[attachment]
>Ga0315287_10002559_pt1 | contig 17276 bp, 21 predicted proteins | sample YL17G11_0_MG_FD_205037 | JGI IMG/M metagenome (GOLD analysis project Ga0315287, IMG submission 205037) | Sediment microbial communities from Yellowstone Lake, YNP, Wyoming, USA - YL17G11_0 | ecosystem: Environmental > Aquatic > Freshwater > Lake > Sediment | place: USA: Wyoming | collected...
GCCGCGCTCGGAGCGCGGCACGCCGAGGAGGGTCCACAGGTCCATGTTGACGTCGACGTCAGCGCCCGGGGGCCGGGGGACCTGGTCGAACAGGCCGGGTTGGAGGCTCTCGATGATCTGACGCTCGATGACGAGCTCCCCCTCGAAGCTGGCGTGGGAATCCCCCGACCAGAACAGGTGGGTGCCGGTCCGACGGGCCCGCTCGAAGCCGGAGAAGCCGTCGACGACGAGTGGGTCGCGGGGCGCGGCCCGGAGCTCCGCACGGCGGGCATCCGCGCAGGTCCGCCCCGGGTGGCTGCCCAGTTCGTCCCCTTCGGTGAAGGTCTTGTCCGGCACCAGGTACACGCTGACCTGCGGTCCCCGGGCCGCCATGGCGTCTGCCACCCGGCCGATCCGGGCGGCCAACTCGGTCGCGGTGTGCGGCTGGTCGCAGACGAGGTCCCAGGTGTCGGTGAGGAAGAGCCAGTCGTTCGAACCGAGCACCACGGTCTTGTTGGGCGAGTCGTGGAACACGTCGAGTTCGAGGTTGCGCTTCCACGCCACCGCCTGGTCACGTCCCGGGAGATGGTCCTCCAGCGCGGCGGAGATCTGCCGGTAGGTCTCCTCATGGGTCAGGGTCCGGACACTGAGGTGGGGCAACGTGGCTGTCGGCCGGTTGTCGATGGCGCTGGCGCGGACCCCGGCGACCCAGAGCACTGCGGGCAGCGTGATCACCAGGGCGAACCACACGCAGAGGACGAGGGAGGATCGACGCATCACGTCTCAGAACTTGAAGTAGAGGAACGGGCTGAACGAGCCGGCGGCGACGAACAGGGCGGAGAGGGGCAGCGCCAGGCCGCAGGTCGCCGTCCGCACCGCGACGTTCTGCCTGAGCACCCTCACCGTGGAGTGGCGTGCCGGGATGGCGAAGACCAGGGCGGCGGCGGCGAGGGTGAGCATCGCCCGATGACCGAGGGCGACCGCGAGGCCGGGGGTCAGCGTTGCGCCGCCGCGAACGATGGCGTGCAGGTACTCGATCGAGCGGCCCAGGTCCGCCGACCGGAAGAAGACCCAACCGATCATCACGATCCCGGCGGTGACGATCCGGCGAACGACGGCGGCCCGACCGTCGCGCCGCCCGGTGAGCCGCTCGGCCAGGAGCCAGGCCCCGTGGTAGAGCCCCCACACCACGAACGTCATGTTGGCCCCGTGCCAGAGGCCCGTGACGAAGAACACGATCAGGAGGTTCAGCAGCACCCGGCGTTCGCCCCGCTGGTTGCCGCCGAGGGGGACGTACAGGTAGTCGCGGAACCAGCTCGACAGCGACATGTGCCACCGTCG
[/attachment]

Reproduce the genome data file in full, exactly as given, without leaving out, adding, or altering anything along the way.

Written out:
>Ga0315287_10002559_pt1 | contig 17276 bp, 21 predicted proteins | sample YL17G11_0_MG_FD_205037 | JGI IMG/M metagenome (GOLD analysis project Ga0315287, IMG submission 205037) | Sediment microbial communities from Yellowstone Lake, YNP, Wyoming, USA - YL17G11_0 | ecosystem: Environmental > Aquatic > Freshwater > Lake > Sediment | place: USA: Wyoming | collected...
GCCGCGCTCGGAGCGCGGCACGCCGAGGAGGGTCCACAGGTCCATGTTGACGTCGACGTCAGCGCCCGGGGGCCGGGGGACCTGGTCGAACAGGCCGGGTTGGAGGCTCTCGATGATCTGACGCTCGATGACGAGCTCCCCCTCGAAGCTGGCGTGGGAATCCCCCGACCAGAACAGGTGGGTGCCGGTCCGACGGGCCCGCTCGAAGCCGGAGAAGCCGTCGACGACGAGTGGGTCGCGGGGCGCGGCCCGGAGCTCCGCACGGCGGGCATCCGCGCAGGTCCGCCCCGGGTGGCTGCCCAGTTCGTCCCCTTCGGTGAAGGTCTTGTCCGGCACCAGGTACACGCTGACCTGCGGTCCCCGGGCCGCCATGGCGTCTGCCACCCGGCCGATCCGGGCGGCCAACTCGGTCGCGGTGTGCGGCTGGTCGCAGACGAGGTCCCAGGTGTCGGTGAGGAAGAGCCAGTCGTTCGAACCGAGCACCACGGTCTTGTTGGGCGAGTCGTGGAACACGTCGAGTTCGAGGTTGCGCTTCCACGCCACCGCCTGGTCACGTCCCGGGAGATGGTCCTCCAGCGCGGCGGAGATCTGCCGGTAGGTCTCCTCATGGGTCAGGGTCCGGACACTGAGGTGGGGCAACGTGGCTGTCGGCCGGTTGTCGATGGCGCTGGCGCGGACCCCGGCGACCCAGAGCACTGCGGGCAGCGTGATCACCAGGGCGAACCACACGCAGAGGACGAGGGAGGATCGACGCATCACGTCTCAGAACTTGAAGTAGAGGAACGGGCTGAACGAGCCGGCGGCGACGAACAGGGCGGAGAGGGGCAGCGCCAGGCCGCAGGTCGCCGTCCGCACCGCGACGTTCTGCCTGAGCACCCTCACCGTGGAGTGGCGTGCCGGGATGGCGAAGACCAGGGCGGCGGCGGCGAGGGTGAGCATCGCCCGATGACCGAGGGCGACCGCGAGGCCGGGGGTCAGCGTTGCGCCGCCGCGAACGATGGCGTGCAGGTACTCGATCGAGCGGCCCAGGTCCGCCGACCGGAAGAAGACCCAACCGATCATCACGATCCCGGCGGTGACGATCCGGCGAACGACGGCGGCCCGACCGTCGCGCCGCCCGGTGAGCCGCTCGGCCAGGAGCCAGGCCCCGTGGTAGAGCCCCCACACCACGAACGTCATGTTGGCCCCGTGCCAGAGGCCCGTGACGAAGAACACGATCAGGAGGTTCAGCAGCACCCGGCGTTCGCCCCGCTGGTTGCCGCCGAGGGGGACGTACAGGTAGTCGCGGAACCAGCTCGACAGCGACATGTGCCACCGTCG